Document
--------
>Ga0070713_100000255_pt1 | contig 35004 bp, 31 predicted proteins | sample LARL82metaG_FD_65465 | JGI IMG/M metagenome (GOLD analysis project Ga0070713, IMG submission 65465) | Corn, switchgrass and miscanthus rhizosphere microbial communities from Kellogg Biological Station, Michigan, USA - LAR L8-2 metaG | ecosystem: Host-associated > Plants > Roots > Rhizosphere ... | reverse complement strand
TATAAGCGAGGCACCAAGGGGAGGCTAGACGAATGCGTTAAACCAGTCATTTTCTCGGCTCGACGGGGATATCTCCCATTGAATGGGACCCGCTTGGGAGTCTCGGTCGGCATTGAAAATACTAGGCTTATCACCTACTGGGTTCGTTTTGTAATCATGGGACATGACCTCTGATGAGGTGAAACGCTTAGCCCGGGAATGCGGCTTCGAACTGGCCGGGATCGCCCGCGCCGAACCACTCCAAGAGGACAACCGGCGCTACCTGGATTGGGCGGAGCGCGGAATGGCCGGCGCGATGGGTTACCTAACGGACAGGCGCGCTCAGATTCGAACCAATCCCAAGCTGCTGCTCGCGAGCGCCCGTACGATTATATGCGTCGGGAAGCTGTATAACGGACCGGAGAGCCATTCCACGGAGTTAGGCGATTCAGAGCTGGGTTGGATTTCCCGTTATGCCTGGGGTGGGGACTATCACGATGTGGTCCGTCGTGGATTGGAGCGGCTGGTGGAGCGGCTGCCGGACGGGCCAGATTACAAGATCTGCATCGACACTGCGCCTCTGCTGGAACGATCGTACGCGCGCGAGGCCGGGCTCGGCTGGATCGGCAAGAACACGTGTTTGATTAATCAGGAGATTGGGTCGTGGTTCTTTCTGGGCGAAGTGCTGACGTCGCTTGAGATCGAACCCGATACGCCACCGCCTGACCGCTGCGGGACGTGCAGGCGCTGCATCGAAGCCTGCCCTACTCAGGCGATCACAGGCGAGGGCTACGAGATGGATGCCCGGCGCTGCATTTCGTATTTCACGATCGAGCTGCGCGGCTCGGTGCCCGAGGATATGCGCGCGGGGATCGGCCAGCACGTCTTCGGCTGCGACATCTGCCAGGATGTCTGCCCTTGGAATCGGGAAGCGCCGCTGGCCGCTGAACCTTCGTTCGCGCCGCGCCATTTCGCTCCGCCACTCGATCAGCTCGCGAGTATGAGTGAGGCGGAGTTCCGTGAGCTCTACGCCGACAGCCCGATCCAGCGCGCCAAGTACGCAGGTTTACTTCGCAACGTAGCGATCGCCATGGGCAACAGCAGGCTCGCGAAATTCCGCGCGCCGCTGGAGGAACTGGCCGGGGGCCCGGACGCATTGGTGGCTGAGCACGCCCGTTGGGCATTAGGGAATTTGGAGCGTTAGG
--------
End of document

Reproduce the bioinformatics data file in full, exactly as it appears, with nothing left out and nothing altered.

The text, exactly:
>Ga0070713_100000255_pt1 | contig 35004 bp, 31 predicted proteins | sample LARL82metaG_FD_65465 | JGI IMG/M metagenome (GOLD analysis project Ga0070713, IMG submission 65465) | Corn, switchgrass and miscanthus rhizosphere microbial communities from Kellogg Biological Station, Michigan, USA - LAR L8-2 metaG | ecosystem: Host-associated > Plants > Roots > Rhizosphere ... | reverse complement strand
TATAAGCGAGGCACCAAGGGGAGGCTAGACGAATGCGTTAAACCAGTCATTTTCTCGGCTCGACGGGGATATCTCCCATTGAATGGGACCCGCTTGGGAGTCTCGGTCGGCATTGAAAATACTAGGCTTATCACCTACTGGGTTCGTTTTGTAATCATGGGACATGACCTCTGATGAGGTGAAACGCTTAGCCCGGGAATGCGGCTTCGAACTGGCCGGGATCGCCCGCGCCGAACCACTCCAAGAGGACAACCGGCGCTACCTGGATTGGGCGGAGCGCGGAATGGCCGGCGCGATGGGTTACCTAACGGACAGGCGCGCTCAGATTCGAACCAATCCCAAGCTGCTGCTCGCGAGCGCCCGTACGATTATATGCGTCGGGAAGCTGTATAACGGACCGGAGAGCCATTCCACGGAGTTAGGCGATTCAGAGCTGGGTTGGATTTCCCGTTATGCCTGGGGTGGGGACTATCACGATGTGGTCCGTCGTGGATTGGAGCGGCTGGTGGAGCGGCTGCCGGACGGGCCAGATTACAAGATCTGCATCGACACTGCGCCTCTGCTGGAACGATCGTACGCGCGCGAGGCCGGGCTCGGCTGGATCGGCAAGAACACGTGTTTGATTAATCAGGAGATTGGGTCGTGGTTCTTTCTGGGCGAAGTGCTGACGTCGCTTGAGATCGAACCCGATACGCCACCGCCTGACCGCTGCGGGACGTGCAGGCGCTGCATCGAAGCCTGCCCTACTCAGGCGATCACAGGCGAGGGCTACGAGATGGATGCCCGGCGCTGCATTTCGTATTTCACGATCGAGCTGCGCGGCTCGGTGCCCGAGGATATGCGCGCGGGGATCGGCCAGCACGTCTTCGGCTGCGACATCTGCCAGGATGTCTGCCCTTGGAATCGGGAAGCGCCGCTGGCCGCTGAACCTTCGTTCGCGCCGCGCCATTTCGCTCCGCCACTCGATCAGCTCGCGAGTATGAGTGAGGCGGAGTTCCGTGAGCTCTACGCCGACAGCCCGATCCAGCGCGCCAAGTACGCAGGTTTACTTCGCAACGTAGCGATCGCCATGGGCAACAGCAGGCTCGCGAAATTCCGCGCGCCGCTGGAGGAACTGGCCGGGGGCCCGGACGCATTGGTGGCTGAGCACGCCCGTTGGGCATTAGGGAATTTGGAGCGTTAGG